Lydia Maria Child and Abigail Adams appear like some of the biggest names in American writing history. Although the two are different individuals, their writings have impacted American society, with each being viewed as iconic and with great extents of advocacy.
Lydia Maria Child is known for her advocacy for women’s rights and her anti-slavery movements. She was a famous writer and an abolitionist, who, together with her husband, were activists channelling their course to ending slavery at its peak during their time (Child & Karcher, 1997). During her writing career, she was able to write several books for children. Several people appreciated the books, and at some point, she was a literary sensation among the people familiar with her work. On a similar ground, Abigail Adams and her works do a lot of advocacy for women. Coincidentally, just like Child’s husband, extensively supports her course, so does John, the husband of Abigail Adams (Thelizlibrary.org, 2013). A review, comparison, and contrast of Abigail Adams (letter to her husband) and Lydia Maria (Child letter XXXIV) reveal quite an amount of similarities and minor differences, as well as cases indicating connection on courses of women advocacy.
In-depth understanding of the two letters, commonalities bring out elementary approaches that outstandingly compare just as Abigail Adams writes a letter, so does Maria Child. Abigail contests the demeaned position of women in society like Maria does. Again, Abigail argues against the overrated position of men in the society, providing evidence that even women are endowed with extraordinary abilities matching or sometimes overriding men’s. This is the same perspective adopted by Maria as she writes her letter XXXIV. In essence, Abigail writes in 1776 while Maria 1843 yet strikingly they seem to speak the same language and advocate for similar issues.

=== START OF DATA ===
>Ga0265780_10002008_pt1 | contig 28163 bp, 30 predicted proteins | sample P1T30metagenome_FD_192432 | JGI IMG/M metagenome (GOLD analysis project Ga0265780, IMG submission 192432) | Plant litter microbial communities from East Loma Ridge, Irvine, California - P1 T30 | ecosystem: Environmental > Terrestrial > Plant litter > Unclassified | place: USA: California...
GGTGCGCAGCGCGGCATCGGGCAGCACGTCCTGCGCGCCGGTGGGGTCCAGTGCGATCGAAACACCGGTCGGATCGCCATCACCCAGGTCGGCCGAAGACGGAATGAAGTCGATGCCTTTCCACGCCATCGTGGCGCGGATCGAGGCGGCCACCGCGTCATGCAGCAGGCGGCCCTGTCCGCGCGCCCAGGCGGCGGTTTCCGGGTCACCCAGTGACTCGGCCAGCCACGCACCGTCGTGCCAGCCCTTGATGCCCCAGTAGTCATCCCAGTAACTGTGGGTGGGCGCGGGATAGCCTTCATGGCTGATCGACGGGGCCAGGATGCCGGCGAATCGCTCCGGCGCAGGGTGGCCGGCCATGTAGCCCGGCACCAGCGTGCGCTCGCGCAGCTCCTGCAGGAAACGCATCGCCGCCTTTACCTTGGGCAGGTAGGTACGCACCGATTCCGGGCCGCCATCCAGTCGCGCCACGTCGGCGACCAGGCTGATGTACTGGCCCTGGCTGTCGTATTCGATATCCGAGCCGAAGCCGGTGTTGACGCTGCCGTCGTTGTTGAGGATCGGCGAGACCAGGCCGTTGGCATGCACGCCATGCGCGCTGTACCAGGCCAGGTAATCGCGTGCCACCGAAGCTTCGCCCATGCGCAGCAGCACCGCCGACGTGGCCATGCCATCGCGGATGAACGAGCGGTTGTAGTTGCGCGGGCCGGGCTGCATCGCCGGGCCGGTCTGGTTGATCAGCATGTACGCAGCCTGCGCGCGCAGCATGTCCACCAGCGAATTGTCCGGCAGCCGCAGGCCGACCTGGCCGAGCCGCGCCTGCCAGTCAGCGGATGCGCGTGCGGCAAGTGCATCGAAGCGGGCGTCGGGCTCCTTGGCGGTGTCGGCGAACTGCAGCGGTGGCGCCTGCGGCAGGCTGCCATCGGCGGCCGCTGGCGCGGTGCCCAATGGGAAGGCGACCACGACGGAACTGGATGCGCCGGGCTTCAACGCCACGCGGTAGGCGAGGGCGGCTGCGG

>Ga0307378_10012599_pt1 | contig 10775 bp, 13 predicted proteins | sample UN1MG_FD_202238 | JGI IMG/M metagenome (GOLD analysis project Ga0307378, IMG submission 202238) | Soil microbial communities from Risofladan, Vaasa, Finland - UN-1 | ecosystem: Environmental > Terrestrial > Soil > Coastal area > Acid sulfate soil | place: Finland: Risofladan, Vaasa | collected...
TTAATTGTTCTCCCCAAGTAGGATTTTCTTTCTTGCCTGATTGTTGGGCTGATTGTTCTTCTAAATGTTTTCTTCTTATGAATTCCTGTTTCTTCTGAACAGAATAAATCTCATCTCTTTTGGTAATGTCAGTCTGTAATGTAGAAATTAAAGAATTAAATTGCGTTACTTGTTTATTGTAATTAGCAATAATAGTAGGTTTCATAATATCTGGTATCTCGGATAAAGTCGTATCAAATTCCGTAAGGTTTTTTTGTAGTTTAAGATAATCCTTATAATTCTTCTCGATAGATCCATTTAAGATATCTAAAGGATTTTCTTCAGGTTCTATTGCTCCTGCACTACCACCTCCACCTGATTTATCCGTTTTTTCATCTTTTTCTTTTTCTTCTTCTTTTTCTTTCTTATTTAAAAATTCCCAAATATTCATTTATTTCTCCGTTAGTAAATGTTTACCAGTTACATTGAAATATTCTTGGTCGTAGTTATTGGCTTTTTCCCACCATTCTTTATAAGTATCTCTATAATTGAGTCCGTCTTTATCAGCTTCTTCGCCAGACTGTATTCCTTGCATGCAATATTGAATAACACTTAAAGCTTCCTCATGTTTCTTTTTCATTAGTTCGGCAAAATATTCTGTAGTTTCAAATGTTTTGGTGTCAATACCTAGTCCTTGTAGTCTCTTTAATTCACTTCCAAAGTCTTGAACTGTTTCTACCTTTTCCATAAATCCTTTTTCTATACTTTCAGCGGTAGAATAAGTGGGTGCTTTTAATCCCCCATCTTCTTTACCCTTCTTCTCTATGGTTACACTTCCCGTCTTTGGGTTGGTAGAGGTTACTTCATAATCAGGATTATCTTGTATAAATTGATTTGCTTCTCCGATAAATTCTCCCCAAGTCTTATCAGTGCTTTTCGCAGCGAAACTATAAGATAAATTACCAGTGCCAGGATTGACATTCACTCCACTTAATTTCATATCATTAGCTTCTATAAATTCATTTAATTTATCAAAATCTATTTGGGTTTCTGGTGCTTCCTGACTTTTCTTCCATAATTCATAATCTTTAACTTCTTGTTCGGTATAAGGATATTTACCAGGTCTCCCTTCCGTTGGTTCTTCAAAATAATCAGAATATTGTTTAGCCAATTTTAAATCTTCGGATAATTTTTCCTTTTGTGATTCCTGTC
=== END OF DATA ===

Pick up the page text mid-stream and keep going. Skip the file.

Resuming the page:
Abigail Adams’ letter is directed to her husband, John Adams. It is a prayer over the new laws yet to be made as America comes into her independence. In this letter, Abigail implores John and the other members of the Continental Congress to give more consideration to the ladies and specifically award them more rights than has been in the past. In her justifications, Abigail presents arguments against the extraordinary powers awarded to men, indicating men’s potential (Thelizlibrary.org, 2013). She proceeds to indicate that women are prepared and determined to ferment a rebellion if they are denied the opportunities she requests. In an additional fit, she says that such an act will not be derailed or put under the pressure of accountability by-laws, in which she says ‘they have no voice or representation.’ On the final cry for women, she indicates that men are undisputedly tyrannical and would give up the master’s mentality against slave or servant only willingly. Thus, rescinding this power probably indicates the appreciation of women and accepting them as equal members of society rather than servants of sex and customary slave (Thelizlibrary.org, 2013).
On the considerations of Lydia Maria Child’s Letter XXXIV, she opens with an objection to how the subject of women has previously been treated. She terms the ideas with which women affairs are run and their guiding principles as ‘mawkish sentiment’ and ‘shallow philosophy’ (Child & Karcher, 1997). In casting men’s position against women, Child quotes that. In contrast, women may be considered ludicrous and improper in some kinds of proceedings, and men may also come out as ridiculous and disgraceful in the same (Child & Karcher, 1997). By quoting Maria Edgeworth, she indicates a beautiful nature in women than men may lack; that of learning and sums up that; truly, the great in the society should not proclaim themselves; but rather be seen by their acts. Developed into a genre, the Letters from New York, written by Child in columns as stories of newspaper, then appear to serve a very important function of communicating what originates from deep within the heart of the woman. In essence, there exists a large expression of social criticism advances of feminism (Child & Karcher, 1997).